Posts for May 2019

Encoders 008 - The Strange History of the Industries from which Encoders Evolved

What do these have in common?

What do an organ, a black widow spider, and a scale have in common?

Classic Ultrasound Machine

It has always been intriguing to me how companies came into existence. US Digital's founding is an exclamation to the saying - "necessity is the mother of invention". David Madore, the founder of US Digital, worked at the time as a design engineer for a medical ultrasound imaging company. The equipment had many knobs on the front panel for potentiometers. The company wanted to upgrade the design to use optical encoders to improve operation. In doing research they could not find a good source suitable for the application. The ones they found were overpriced, had long lead times and poor specifications. In 1980, David Madore, made his first encoder to meet this need. And as they say, the rest is history.

Parlor Organ

BEI's history dates back to the 1800's. Many of us have heard of Baldwin pianos or organs but are unaware of how they fit in with encoders. Dwight Hamilton Baldwin was a minister and a singing teacher in schools who also opened a music store in Cincinnati, Ohio in 1862. Instead of just distributing the keyboard instruments, he set out to make "the best piano that could be built". World War II interrupted their operation as the company participated in making wings and other aircraft parts. A more detailed account of their history is available if you are interested.

Glass Disks

After the war, Baldwin started using electronics in the development of keyboard instruments. The goal was to use this technology in an organ to replicate the sound of pipe organs in European cathedrals. The engineers at Baldwin came up with a way to use optically encoded glass discs to reproduce the organ tones. The codewheel transcribed the original organ tones into etched glass - in opaque and transparent segments so that when the disk turned, it created an alternating pattern of light and dark. Photodiodes were used to translate this into an electronic signal (sound familiar?) which was processed and amplified to create the tones and harmonics desired.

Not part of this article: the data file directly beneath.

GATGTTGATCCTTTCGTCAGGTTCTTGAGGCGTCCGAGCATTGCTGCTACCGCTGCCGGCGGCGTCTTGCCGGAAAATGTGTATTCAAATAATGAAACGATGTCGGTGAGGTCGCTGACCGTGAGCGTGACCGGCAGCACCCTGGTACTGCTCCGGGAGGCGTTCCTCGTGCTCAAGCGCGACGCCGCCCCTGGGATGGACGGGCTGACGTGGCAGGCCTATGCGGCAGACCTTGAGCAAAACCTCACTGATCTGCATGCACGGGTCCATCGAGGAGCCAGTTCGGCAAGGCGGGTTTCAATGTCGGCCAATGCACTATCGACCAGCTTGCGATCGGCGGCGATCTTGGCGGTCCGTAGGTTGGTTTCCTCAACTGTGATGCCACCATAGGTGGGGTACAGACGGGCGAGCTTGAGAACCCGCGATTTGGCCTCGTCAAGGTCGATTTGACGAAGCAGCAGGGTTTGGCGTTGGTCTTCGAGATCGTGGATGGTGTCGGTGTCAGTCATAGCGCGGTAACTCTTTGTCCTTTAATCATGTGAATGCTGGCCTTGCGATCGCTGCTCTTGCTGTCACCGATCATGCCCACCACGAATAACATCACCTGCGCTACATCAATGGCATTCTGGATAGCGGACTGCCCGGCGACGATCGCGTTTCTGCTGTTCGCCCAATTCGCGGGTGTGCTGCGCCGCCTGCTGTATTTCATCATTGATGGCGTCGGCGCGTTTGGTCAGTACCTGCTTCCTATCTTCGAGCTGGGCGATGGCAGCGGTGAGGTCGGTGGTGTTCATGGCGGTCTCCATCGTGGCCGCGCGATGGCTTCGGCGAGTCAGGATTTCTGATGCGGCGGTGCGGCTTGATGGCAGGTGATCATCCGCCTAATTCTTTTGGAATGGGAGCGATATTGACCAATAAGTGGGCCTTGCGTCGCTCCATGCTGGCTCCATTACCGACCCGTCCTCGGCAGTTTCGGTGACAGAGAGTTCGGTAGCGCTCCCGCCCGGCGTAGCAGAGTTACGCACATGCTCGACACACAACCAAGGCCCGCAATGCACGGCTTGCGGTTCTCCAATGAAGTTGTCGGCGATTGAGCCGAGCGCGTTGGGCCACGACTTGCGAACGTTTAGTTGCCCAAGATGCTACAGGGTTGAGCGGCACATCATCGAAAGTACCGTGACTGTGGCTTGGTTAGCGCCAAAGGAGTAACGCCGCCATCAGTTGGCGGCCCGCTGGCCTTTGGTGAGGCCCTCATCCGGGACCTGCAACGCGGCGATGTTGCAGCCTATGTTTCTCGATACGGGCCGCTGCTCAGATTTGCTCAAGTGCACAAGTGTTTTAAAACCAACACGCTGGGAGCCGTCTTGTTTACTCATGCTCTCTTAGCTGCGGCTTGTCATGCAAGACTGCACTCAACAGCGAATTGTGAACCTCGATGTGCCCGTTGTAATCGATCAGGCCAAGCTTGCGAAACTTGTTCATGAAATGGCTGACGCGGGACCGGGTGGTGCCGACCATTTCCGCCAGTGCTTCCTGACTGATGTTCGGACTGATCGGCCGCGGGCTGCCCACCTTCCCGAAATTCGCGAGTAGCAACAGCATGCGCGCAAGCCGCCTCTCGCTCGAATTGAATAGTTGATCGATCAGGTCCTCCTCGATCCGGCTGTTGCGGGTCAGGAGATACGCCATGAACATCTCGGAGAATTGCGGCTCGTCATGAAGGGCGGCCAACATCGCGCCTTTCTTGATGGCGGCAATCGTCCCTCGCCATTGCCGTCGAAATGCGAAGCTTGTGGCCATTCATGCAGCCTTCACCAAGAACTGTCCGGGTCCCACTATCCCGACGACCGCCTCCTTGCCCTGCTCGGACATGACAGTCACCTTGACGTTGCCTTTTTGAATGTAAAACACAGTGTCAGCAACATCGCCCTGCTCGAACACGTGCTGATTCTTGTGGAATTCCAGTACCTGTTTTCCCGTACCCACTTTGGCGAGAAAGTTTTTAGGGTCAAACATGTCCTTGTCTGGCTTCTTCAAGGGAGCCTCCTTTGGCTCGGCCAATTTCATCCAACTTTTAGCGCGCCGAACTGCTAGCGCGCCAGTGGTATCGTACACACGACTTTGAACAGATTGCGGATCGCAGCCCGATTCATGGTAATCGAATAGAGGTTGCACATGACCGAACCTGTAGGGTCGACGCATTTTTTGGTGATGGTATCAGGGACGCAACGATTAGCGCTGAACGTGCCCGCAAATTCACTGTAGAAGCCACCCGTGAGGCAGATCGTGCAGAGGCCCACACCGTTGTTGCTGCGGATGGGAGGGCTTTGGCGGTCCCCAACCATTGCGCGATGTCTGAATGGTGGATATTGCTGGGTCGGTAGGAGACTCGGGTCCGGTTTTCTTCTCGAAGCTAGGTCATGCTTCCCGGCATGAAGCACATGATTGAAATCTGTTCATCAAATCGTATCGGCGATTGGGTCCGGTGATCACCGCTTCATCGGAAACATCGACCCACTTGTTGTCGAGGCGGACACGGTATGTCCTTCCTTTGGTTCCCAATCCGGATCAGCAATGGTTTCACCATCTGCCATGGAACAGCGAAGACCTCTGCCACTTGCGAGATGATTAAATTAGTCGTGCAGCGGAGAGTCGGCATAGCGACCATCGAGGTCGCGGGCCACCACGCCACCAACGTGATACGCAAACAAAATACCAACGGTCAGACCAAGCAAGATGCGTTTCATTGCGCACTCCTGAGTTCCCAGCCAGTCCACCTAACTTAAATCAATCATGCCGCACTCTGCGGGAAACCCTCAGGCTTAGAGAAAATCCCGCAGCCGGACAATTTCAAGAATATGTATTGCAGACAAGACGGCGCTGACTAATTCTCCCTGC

Sidebar - this development by Baldwin was not the first use of photo-electricity with a spinning glass disk to create musical tones. This was done as early as the 1920's in France, Austria, Russia, Germany, and the USA.

In 1951 the U.S. Army Signal Corp contracted with Baldwin to develop optical encoders, realizing that the company's technology could help in the pointing and tracking for radar antennas. In 1955 Baldwin made their first experimental optical encoder. In 1962, Baldwin's research resulted in an 18-bit optical encoder which was the first optical encoder used in space. The following year, they produced the first optical encoder with an LED light source which was used in space as was highlighted in our post, "Who Made the First Optical Encoder". That same year the electronics division was incorporated as Baldwin Electronics, Inc., hence the name, BEI.

Theodolite

The Gurley enterprise was established in 1845 but changed to W. & L. E. Gurley in 1852 as the brothers, William and Lewis, both engineering graduates of Prensselaer Polytechnic Institute in New York teamed up to create products with technical innovations. The Gurley brothers had many different interests but most related in one way or another to measuring things - from electrical current to pressure, to weights and distances and angles. In their factory the brothers created different departments, with each department making different components and then final assembly taking place in still another department after all components had been made.